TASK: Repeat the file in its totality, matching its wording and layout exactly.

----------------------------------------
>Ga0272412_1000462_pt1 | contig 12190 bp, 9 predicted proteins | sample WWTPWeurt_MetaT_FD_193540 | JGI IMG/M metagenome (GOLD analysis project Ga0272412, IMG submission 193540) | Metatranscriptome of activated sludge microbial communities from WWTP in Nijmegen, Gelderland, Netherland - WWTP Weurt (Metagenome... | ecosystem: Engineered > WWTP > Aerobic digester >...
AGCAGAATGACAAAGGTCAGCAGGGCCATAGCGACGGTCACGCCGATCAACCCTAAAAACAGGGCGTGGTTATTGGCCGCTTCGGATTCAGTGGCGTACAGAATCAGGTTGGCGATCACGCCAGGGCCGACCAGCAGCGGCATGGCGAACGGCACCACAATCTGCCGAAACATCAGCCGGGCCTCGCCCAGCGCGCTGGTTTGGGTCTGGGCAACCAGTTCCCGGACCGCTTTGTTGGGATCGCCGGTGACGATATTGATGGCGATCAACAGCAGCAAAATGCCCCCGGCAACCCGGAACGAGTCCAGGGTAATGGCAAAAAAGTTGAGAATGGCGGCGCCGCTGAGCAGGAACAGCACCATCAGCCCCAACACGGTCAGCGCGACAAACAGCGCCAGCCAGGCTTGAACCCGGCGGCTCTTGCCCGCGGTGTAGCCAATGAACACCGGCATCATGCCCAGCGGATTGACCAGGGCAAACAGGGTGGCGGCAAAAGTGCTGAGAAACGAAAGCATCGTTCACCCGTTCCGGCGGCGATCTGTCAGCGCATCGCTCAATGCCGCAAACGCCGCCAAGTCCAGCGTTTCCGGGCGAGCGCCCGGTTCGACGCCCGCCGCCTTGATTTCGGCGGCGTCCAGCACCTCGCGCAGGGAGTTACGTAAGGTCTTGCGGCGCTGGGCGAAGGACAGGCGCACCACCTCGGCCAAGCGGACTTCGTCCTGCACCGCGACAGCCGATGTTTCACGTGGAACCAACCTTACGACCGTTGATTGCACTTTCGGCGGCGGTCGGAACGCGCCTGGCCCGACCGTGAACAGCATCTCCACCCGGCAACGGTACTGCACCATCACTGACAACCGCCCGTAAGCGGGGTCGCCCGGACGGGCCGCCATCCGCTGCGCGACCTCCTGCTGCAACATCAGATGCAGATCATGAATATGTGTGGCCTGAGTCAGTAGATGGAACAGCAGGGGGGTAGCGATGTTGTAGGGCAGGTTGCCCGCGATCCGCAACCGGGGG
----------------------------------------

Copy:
>Ga0272412_1000462_pt1 | contig 12190 bp, 9 predicted proteins | sample WWTPWeurt_MetaT_FD_193540 | JGI IMG/M metagenome (GOLD analysis project Ga0272412, IMG submission 193540) | Metatranscriptome of activated sludge microbial communities from WWTP in Nijmegen, Gelderland, Netherland - WWTP Weurt (Metagenome... | ecosystem: Engineered > WWTP > Aerobic digester >...
AGCAGAATGACAAAGGTCAGCAGGGCCATAGCGACGGTCACGCCGATCAACCCTAAAAACAGGGCGTGGTTATTGGCCGCTTCGGATTCAGTGGCGTACAGAATCAGGTTGGCGATCACGCCAGGGCCGACCAGCAGCGGCATGGCGAACGGCACCACAATCTGCCGAAACATCAGCCGGGCCTCGCCCAGCGCGCTGGTTTGGGTCTGGGCAACCAGTTCCCGGACCGCTTTGTTGGGATCGCCGGTGACGATATTGATGGCGATCAACAGCAGCAAAATGCCCCCGGCAACCCGGAACGAGTCCAGGGTAATGGCAAAAAAGTTGAGAATGGCGGCGCCGCTGAGCAGGAACAGCACCATCAGCCCCAACACGGTCAGCGCGACAAACAGCGCCAGCCAGGCTTGAACCCGGCGGCTCTTGCCCGCGGTGTAGCCAATGAACACCGGCATCATGCCCAGCGGATTGACCAGGGCAAACAGGGTGGCGGCAAAAGTGCTGAGAAACGAAAGCATCGTTCACCCGTTCCGGCGGCGATCTGTCAGCGCATCGCTCAATGCCGCAAACGCCGCCAAGTCCAGCGTTTCCGGGCGAGCGCCCGGTTCGACGCCCGCCGCCTTGATTTCGGCGGCGTCCAGCACCTCGCGCAGGGAGTTACGTAAGGTCTTGCGGCGCTGGGCGAAGGACAGGCGCACCACCTCGGCCAAGCGGACTTCGTCCTGCACCGCGACAGCCGATGTTTCACGTGGAACCAACCTTACGACCGTTGATTGCACTTTCGGCGGCGGTCGGAACGCGCCTGGCCCGACCGTGAACAGCATCTCCACCCGGCAACGGTACTGCACCATCACTGACAACCGCCCGTAAGCGGGGTCGCCCGGACGGGCCGCCATCCGCTGCGCGACCTCCTGCTGCAACATCAGATGCAGATCATGAATATGTGTGGCCTGAGTCAGTAGATGGAACAGCAGGGGGGTAGCGATGTTGTAGGGCAGGTTGCCCGCGATCCGCAACCGGGGG